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Originally published August 22, 2014 at 11:34 AM | Page modified August 27, 2014 at 8:27 PM

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Husky coach Chris Petersen is a perfectionist with a personal touch

He is intensely driven and hypercompetitive, but it’s Petersen’s personal connection with his team that separates him as a head coach, according to those close to him.

Dean Rutz / The Seattle Times

The Huskies are officially Chris Petersen's team, and he is ready to leave his mark on the Husky legacy.

Seattle Times staff reporter

Chris Petersen file

Age: 49

Hometown: Yuba City, Calif.

College: UC Davis (1988)

Coaching resume: UC Davis assistant, 1987-91; Pittsburgh (quarterbacks), 1992; Portland State (quarterbacks), 1993-94; Oregon (receivers), 1995-2000; Boise State (offensive coordinator), 2001-05; Boise State (head coach), 2006-2013.

Favorite movies: “Gladiator” and “Forrest Gump.”

Favorite books: “Team of Rivals: The Political Genius of Abraham Lincoln,” “Good to Great” and “The Slight Edge.”

Favorite bands: Earth, Wind & Fire, Eagles, and Creedence Clearwater Revival.

Favorite coffee: Starbucks Pike Place roast, with a bit of cream.


Chris Petersen’s first job as a major-college assistant coach also came with the first home he would share with his new wife, Barb.

The year was 1992, and the setting was Pittsburgh. Paul Hackett, then the head coach of the Pitt Panthers, had offered the 27-year-old Petersen the job as quarterbacks coach, with a couple of conditions:

First, Chris and Barb’s wedding date that spring conflicted with a football camp, so Hackett asked if they would be willing to move it. Barb agreed, and they wed instead on June 13, 1992 in their native northern California.

Second, Chris and Barb were invited to live at Hackett’s home — in the loft above the garage — but they would have to share a wall with Hackett’s 12-year-old son, Nathaniel. More than 22 years later, as Petersen sat on a leather couch in his office at Husky Stadium on a recent summer afternoon, he chuckled at the memories of his one season with Barb in Pittsburgh.

There were challenges for the young couple living far away from home. Being back east, Petersen said, “felt like we were on Mars.” It was a foreign feeling on the field for Petersen, too, as Pitt went 3-8 during that 1992 season, leading to Hackett’s firing. It was the first, and to date, only losing season Petersen has experienced in football.

The loft they lived in was cramped, with room for a couch and a TV but little else. “It was the smallest thing ever,” Petersen said.

But the families grew close, and Barb would babysit Nathaniel from time to time.

Nathaniel Hackett, now 34, is entering his second season as the offensive coordinator for the Buffalo Bills.

As for Petersen, he would go on to become one of the most respected coaches in college football, twice named national coach of the year while piling up 92 wins in his eight seasons at Boise State. He remains friends with the Hacketts, having built with them the kind of bond and trust he prioritizes in his football program, too.

He is intensely driven and hypercompetitive, but it’s Petersen’s personal connection with his team that separates him as a head coach, according to those close to him.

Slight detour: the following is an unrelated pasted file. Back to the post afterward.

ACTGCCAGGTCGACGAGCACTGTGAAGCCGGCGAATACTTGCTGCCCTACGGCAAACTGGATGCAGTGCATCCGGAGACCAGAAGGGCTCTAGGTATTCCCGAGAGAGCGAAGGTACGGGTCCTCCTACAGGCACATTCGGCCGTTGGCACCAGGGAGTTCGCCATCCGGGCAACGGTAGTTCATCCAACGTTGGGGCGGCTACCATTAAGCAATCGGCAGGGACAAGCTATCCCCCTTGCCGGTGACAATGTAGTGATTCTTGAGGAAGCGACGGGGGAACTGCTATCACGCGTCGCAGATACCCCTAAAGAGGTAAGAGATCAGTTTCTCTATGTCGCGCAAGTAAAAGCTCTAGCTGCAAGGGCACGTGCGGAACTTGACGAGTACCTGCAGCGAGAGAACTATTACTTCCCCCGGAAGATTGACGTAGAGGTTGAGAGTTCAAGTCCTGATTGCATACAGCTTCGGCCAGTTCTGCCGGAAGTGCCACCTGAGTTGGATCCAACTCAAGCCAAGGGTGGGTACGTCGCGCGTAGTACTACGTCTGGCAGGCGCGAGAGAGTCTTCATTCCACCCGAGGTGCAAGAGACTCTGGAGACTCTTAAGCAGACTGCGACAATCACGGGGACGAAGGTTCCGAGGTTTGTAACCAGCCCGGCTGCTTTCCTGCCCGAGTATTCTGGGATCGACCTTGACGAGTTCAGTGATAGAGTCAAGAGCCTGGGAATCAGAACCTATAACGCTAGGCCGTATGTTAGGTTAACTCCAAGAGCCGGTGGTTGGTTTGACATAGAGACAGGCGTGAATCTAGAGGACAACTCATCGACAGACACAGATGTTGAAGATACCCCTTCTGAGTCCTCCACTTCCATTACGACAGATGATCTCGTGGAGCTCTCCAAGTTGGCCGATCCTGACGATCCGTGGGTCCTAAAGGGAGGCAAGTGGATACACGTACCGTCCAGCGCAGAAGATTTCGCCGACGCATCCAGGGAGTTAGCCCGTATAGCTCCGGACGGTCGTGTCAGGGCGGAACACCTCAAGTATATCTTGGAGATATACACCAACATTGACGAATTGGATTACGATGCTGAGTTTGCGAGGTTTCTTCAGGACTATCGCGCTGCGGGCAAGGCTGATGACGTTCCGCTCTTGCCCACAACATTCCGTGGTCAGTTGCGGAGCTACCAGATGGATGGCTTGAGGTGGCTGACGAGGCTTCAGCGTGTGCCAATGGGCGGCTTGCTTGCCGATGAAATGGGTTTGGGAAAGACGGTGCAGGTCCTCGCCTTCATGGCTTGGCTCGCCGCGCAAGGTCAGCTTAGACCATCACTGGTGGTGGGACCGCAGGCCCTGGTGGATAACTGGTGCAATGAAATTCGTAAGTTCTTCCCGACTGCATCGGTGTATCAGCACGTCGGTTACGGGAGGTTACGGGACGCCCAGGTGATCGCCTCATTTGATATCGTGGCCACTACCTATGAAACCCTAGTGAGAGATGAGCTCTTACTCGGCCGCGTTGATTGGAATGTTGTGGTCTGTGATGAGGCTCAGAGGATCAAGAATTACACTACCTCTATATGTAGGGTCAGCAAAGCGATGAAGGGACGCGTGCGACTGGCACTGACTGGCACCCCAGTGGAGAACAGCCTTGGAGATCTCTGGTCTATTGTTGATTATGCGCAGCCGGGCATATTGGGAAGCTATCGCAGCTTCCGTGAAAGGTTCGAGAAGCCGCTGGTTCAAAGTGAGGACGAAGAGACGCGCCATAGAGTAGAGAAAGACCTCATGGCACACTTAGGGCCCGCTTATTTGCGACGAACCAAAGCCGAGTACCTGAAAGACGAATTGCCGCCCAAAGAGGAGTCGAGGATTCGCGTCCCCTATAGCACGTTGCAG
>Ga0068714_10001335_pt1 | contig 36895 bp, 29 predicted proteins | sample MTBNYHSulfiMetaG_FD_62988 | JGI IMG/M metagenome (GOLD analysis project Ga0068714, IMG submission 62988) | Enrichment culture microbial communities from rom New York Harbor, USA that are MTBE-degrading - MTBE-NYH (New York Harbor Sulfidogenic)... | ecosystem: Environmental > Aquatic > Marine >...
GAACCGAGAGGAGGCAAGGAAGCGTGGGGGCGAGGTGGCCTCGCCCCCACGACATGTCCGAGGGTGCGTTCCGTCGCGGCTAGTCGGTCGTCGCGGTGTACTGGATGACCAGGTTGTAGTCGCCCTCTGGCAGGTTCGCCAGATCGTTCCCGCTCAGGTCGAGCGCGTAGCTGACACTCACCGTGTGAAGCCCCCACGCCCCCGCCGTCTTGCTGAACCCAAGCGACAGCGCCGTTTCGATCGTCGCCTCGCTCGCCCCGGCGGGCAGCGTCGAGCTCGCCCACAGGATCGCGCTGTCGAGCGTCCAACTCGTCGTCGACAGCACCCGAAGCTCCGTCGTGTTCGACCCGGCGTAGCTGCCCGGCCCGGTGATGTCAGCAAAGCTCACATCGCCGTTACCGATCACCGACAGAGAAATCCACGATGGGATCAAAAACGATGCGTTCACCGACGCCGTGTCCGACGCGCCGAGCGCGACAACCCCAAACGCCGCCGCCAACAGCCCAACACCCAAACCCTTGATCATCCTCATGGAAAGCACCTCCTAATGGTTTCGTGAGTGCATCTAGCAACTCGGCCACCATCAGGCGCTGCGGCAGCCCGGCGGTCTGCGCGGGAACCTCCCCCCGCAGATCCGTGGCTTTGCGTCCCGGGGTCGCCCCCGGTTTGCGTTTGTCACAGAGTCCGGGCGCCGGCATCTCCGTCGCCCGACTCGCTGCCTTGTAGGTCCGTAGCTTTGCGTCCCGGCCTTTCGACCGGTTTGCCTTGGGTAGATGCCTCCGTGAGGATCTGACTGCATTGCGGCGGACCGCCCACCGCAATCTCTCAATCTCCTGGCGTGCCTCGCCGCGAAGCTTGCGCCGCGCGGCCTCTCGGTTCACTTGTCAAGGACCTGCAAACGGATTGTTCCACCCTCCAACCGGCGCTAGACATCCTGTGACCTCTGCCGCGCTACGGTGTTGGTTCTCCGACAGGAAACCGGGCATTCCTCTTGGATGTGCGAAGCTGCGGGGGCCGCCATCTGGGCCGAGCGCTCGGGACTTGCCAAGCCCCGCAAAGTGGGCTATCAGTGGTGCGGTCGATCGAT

“A lot of people who don’t know him that well probably don’t realize how compassionate he is to other people,” UW offensive line coach Chris Strausser said. “He’s going to drive you very, very hard, but he also cares about you a great deal.”

John Lok / The Seattle Times

Washington coach Chris Petersen, center, leads the Huskies for the first time during the first day of spring practice in March.

Chris Petersen prefers his domain tidy, his team tight, his staff tightest.

Earlier this year, UW senior Hau’oli Kikaha was stunned to see Petersen kneeling down in the locker room and picking up tiny sunflower seeds. Yes, Coach Pete is a perfectionist.

“More than anyone I’ve ever met,” Strausser said.

Petersen, just days away from his debut season as the Huskies’ coach, could not be more different than his predecessor at UW, Steve Sarkisian, in personality and in approach to team-building. Whereas Sarkisian seemed to take pride in having a team that played fast and had fun, Petersen is a teacher at heart. He is more methodical and more technical — “no detail is too small” — and he is resolute in his way.

And his way is the pursuit of perfection. Husky fans, he can sense, have similarly high expectations.

“Expectations get so out of whack,” he said, “and there’s no timeline for anything. The timeline is right now.

“I mean, I get it. I get it,” he added. “I think we can do some really good things here, but you know — I don’t know. I haven’t been with this team (very long); we haven’t played a game. The roster’s not exactly how we want it to look; I don’t know that any coach has that. But in this competitive league that we play, it can be scary at times.”

UW’s uncertain quarterback situation is Petersen’s biggest hurdle in his first season in Seattle. And yet, as a former star quarterback at UC Davis, Petersen isn’t micromanaging the situation, or his staff. He plays the role of a CEO and lets his assistants coach players in practice, while Petersen can go for long stretches on the field without being noticed to the casual observer.

Petersen, who owns a master’s degree in educational psychology, doesn’t curse at players, but he’s more demanding than a swim across Lake Washington.

At the end of each practice inside Husky Stadium, as UW players jog to the “W” at midfield and circle around the head coach, they are all expected, at the same time, to take a knee and clap together. If it’s not done in perfect unison, Petersen makes them return to the sideline, run back to midfield and repeat the process.

“One heartbeat all the time,” Petersen preaches.